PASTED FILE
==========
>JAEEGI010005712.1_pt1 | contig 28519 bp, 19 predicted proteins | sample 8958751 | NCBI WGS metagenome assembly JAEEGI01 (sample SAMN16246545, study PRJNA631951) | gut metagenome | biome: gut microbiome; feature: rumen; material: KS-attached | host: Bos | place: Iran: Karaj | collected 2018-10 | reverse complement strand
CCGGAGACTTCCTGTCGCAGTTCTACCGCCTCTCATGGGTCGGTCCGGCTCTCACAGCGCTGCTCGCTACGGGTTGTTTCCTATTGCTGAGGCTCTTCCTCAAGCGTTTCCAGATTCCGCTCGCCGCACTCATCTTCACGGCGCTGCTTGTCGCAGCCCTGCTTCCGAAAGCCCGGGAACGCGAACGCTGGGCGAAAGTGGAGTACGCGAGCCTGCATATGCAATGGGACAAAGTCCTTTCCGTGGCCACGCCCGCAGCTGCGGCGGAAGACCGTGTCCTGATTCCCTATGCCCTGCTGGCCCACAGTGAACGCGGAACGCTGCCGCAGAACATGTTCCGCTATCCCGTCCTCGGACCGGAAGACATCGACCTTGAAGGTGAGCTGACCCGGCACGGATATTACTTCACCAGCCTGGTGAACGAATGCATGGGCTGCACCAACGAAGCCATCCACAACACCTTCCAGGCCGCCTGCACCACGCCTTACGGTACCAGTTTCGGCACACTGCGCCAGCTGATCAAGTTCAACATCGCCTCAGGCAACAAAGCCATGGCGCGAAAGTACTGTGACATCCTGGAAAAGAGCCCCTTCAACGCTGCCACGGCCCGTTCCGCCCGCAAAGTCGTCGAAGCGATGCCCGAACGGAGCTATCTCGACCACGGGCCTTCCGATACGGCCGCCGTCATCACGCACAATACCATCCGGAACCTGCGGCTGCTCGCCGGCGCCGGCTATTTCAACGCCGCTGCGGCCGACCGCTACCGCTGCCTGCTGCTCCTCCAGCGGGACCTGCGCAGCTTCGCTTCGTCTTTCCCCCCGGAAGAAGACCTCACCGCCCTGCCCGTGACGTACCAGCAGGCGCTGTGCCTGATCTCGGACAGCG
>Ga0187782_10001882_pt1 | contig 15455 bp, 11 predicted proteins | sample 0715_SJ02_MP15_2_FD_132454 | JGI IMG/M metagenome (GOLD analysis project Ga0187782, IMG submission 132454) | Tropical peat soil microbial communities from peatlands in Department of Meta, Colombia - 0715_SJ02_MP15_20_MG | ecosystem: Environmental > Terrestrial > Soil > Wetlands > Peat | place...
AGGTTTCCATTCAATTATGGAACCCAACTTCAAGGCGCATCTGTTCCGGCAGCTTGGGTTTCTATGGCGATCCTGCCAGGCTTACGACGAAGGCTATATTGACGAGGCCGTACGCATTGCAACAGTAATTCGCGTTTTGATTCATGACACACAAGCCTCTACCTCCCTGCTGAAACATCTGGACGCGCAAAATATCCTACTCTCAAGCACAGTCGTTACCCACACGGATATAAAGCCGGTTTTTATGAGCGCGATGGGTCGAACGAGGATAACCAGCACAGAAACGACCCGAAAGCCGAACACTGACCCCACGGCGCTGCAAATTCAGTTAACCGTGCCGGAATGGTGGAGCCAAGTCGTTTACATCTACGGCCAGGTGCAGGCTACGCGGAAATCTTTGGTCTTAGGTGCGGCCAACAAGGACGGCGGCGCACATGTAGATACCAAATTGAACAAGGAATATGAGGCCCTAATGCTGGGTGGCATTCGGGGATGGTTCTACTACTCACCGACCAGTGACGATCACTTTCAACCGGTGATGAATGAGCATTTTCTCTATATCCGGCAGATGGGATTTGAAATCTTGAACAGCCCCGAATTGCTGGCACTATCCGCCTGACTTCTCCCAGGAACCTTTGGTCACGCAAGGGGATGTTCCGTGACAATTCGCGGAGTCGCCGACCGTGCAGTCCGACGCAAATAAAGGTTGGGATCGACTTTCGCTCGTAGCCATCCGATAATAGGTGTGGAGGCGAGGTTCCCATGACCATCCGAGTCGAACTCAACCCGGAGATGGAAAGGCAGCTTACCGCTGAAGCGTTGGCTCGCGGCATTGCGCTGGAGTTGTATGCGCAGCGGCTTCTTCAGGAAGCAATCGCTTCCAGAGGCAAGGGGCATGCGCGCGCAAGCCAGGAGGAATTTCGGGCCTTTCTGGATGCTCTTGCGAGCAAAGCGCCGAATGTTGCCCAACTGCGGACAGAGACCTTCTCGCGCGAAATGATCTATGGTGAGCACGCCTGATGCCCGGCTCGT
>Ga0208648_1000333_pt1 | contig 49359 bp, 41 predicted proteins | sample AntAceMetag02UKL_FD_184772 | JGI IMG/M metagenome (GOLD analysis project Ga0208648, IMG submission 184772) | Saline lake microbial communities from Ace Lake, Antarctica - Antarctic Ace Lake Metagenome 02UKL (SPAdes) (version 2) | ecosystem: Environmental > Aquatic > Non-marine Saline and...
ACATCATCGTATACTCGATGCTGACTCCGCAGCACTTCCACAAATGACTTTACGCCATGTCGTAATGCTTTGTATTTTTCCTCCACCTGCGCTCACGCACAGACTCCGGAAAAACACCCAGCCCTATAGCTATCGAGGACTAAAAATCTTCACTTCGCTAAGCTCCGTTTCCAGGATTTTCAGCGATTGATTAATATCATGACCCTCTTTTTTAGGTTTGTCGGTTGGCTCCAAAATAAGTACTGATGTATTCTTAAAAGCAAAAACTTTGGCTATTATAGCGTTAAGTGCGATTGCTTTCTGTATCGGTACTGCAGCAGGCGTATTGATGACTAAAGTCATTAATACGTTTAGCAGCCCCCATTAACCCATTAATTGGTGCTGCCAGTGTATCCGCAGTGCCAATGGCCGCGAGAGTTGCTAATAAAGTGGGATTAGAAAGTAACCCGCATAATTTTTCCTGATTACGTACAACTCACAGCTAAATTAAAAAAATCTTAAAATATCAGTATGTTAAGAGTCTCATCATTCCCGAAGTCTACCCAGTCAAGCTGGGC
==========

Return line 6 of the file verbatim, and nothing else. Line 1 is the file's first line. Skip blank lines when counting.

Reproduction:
ACATCATCGTATACTCGATGCTGACTCCGCAGCACTTCCACAAATGACTTTACGCCATGTCGTAATGCTTTGTATTTTTCCTCCACCTGCGCTCACGCACAGACTCCGGAAAAACACCCAGCCCTATAGCTATCGAGGACTAAAAATCTTCACTTCGCTAAGCTCCGTTTCCAGGATTTTCAGCGATTGATTAATATCATGACCCTCTTTTTTAGGTTTGTCGGTTGGCTCCAAAATAAGTACTGATGTATTCTTAAAAGCAAAAACTTTGGCTATTATAGCGTTAAGTGCGATTGCTTTCTGTATCGGTACTGCAGCAGGCGTATTGATGACTAAAGTCATTAATACGTTTAGCAGCCCCCATTAACCCATTAATTGGTGCTGCCAGTGTATCCGCAGTGCCAATGGCCGCGAGAGTTGCTAATAAAGTGGGATTAGAAAGTAACCCGCATAATTTTTCCTGATTACGTACAACTCACAGCTAAATTAAAAAAATCTTAAAATATCAGTATGTTAAGAGTCTCATCATTCCCGAAGTCTACCCAGTCAAGCTGGGC